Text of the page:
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A Puritan, A Pastoral Intern, A Homeless Man, and Our Great God

A True Story--One that clearly illustrates how God's providence works in our lives. You will be encouraged:

Earlier this week I arrived in Crystal City to meet friends for dinner. I turned up early so that I might snatch a few minutes to finish the last three pages of a book I was reading and benefiting from immensely - John Flavel’s The Mystery of Providence. I sat down at an empty table outside on the terrace and began to open the book. No sooner had I begun to turn the pages than a man riding a bike stopped right in front of me. Interrupting my reading he asked rather forcefully, ‘What is that book?’ I grasped my belongings thinking that this was some kind of ruse to distract me so that he might steal my stuff. I could tell that he had been drinking, but my suspicions quickly dissipated when he proceeded to sit down next to me and again ask in his somewhat brazen manner, ‘What is that book about?’ I began to explain. The book was written by a nonconformist preacher of the seventeenth century ... but I soon realized that I would need to give a simpler explanation. I told him that this preacher, John Flavel, wrote many helpful things about suffering and the providence of God. My keen listener then asked me to tell him more about what was in the book. I opened the book and began to read some of the sentences I had previously highlighted.

I kid you not ... the man hung on my every word. The antiquated, seventeenth-century, Puritan style of writing didn’t seem to get in the way of my eager enquirer or put him off in the slightest. At times he even repeated parts of Flavel’s sentences and as he did so it seemed that the words were having a sobering effect upon him. Now and then he interjected and asked me to repeat something I had just read, but to do so more slowly than before. Occasionally, and with a hint of frustration, he would blurt out, ‘Now what does that mean?’ It was as if Flavel was reading his heart like a book. My new-found friend opened up and confessed that he was a believer in Christ but that his faith was weak. He said that he was tired and ready to end his life. He admitted he was struggling with unbelief amidst many afflictions. I think he was homeless and without family at hand, and he had clearly turned to drink. I couldn’t really tell the extent of his problems. But the strange thing was this: he wasn’t sitting next to me because he wanted to befriend me. No, from the beginning he had a preoccupation with the book in my hand. The following excerpt from Flavel brought evident relief to his soul:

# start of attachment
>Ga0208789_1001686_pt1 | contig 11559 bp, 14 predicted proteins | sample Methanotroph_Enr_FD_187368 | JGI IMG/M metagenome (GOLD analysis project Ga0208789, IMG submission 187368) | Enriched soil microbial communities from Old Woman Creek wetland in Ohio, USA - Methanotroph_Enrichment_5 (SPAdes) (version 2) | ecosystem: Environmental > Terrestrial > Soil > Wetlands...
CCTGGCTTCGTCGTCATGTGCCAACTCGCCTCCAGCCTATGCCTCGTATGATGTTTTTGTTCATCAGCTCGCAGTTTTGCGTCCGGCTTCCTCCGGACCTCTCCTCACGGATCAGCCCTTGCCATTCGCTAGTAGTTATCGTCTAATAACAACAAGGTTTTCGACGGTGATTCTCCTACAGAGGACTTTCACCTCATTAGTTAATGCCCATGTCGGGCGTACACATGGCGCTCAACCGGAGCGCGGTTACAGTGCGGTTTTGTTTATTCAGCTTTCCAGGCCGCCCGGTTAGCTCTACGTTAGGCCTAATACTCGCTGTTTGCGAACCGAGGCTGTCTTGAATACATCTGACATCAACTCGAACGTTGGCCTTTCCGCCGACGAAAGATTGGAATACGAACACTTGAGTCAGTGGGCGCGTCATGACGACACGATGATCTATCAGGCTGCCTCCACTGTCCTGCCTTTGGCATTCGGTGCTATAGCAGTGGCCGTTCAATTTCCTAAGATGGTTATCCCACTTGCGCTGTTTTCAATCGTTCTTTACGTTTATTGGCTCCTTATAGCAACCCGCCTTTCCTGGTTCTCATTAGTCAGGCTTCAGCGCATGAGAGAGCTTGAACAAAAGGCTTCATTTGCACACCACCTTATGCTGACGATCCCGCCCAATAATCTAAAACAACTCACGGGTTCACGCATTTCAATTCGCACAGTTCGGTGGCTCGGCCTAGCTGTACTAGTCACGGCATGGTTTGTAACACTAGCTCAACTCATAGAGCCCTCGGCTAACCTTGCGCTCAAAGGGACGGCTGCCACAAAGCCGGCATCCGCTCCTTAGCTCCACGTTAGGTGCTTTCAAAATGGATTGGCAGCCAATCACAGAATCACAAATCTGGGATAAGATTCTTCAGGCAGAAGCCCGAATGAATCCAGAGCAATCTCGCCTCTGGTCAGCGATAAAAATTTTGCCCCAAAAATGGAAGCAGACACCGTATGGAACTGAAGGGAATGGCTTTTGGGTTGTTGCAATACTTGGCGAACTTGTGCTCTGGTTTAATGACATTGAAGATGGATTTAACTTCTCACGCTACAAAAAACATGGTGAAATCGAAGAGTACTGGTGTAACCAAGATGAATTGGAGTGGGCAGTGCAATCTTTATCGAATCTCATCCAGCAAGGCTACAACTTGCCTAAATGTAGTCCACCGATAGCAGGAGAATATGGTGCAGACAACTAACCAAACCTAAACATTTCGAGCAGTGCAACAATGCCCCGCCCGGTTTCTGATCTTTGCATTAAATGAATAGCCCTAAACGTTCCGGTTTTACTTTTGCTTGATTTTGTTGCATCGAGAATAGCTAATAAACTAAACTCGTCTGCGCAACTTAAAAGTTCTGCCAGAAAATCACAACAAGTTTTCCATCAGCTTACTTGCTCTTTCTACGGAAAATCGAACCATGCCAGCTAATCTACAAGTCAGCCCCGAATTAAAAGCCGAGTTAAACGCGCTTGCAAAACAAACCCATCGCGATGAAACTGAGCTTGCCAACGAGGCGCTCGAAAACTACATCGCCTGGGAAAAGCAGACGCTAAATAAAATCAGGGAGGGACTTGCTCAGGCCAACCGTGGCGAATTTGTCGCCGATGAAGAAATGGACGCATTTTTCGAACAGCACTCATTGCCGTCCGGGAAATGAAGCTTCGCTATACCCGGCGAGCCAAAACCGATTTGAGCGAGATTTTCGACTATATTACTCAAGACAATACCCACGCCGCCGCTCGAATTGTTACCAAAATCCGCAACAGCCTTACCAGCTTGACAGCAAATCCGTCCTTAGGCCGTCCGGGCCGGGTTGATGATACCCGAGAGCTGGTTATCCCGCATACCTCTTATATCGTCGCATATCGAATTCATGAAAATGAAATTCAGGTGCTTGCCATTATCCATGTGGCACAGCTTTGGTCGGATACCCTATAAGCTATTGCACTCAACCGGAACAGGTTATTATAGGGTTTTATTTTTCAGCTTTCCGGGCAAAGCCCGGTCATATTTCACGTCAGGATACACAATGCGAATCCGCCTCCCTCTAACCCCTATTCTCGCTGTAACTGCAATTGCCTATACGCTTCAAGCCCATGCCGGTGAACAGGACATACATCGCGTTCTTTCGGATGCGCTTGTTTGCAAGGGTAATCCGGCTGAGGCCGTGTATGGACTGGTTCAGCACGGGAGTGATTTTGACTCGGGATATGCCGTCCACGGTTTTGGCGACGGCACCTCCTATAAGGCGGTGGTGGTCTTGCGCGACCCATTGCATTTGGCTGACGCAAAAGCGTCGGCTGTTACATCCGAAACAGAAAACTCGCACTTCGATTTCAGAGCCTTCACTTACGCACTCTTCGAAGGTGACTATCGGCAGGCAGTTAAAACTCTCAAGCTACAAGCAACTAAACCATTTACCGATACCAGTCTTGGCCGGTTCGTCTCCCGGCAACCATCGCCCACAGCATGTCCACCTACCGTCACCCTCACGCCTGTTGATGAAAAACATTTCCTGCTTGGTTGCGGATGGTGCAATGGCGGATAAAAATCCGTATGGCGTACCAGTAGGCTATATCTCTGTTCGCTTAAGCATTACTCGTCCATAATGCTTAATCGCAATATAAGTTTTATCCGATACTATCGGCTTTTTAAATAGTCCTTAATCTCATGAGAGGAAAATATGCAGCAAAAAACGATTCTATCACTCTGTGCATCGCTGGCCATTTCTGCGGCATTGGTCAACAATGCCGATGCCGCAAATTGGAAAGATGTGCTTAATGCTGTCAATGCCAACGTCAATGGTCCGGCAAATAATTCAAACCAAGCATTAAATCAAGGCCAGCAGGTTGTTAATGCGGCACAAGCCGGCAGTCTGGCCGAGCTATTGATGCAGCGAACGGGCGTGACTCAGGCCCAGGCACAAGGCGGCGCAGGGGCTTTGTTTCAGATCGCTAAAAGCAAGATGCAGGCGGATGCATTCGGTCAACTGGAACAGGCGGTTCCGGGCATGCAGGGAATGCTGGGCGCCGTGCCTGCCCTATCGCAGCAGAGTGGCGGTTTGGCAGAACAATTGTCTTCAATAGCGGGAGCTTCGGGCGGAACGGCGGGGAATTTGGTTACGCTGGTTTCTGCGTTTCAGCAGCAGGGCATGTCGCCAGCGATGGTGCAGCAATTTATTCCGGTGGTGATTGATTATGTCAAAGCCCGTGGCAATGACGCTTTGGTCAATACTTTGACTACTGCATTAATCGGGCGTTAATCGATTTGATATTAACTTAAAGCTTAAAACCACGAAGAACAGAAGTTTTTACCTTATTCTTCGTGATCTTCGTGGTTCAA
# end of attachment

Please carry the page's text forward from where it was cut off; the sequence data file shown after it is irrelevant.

No stroke of calamity upon the people of God can separate them from the love of Christ. Who shall separate them from the love of Christ? (Rom 8:35). Shall tribulation? There was a time when Job could call nothing in this world his own but trouble. He could not say my estate, my honour, my health, my children, for all these were gone; yet then he could say; my redeemer! (Job 19:25) Well then, there is no cause to sink while interest in Christ remains sure to us. All your calamities will have an end shortly. The longest day of the saints’ troubles has an end; and then no more troubles forever. The troubles of the wicked will be to eternity, but you shall suffer but a while (1 Pet. 5:10). If a thousand troubles are appointed for you, they will come to one at last, and after that no more. Yea, and though light afflictions are but for a moment, yet they work for us a far more exceeding and eternal weight of glory (2 Cor 4:17). Let that support your heart under all sufferings.

By this time the friends I had come to meet arrived and I signaled the need to go. We both marvelled at the mysterious providence of God! I offered him the book as a gift. He broke down in tears. He told me that he had planned to run away to Florida, but now decided against it.

Two days later I shared the story with a friend. He suggested that I read the remaining three pages of Flavel’s book. Honestly, it hadn’t even crossed my mind to do so before! So I borrowed the book from my roommate. The last section exhorts its readers to write down their experiences of providence in special seasons for the benefit of others. And that’s just what I did!

A MYSTERIOUS PROVIDENCE by Ryan Kaupas P.S. Ryan Kaupas is a member of Capitol Hill Baptist Church, Washington DC, where he has served as a pastoral intern.


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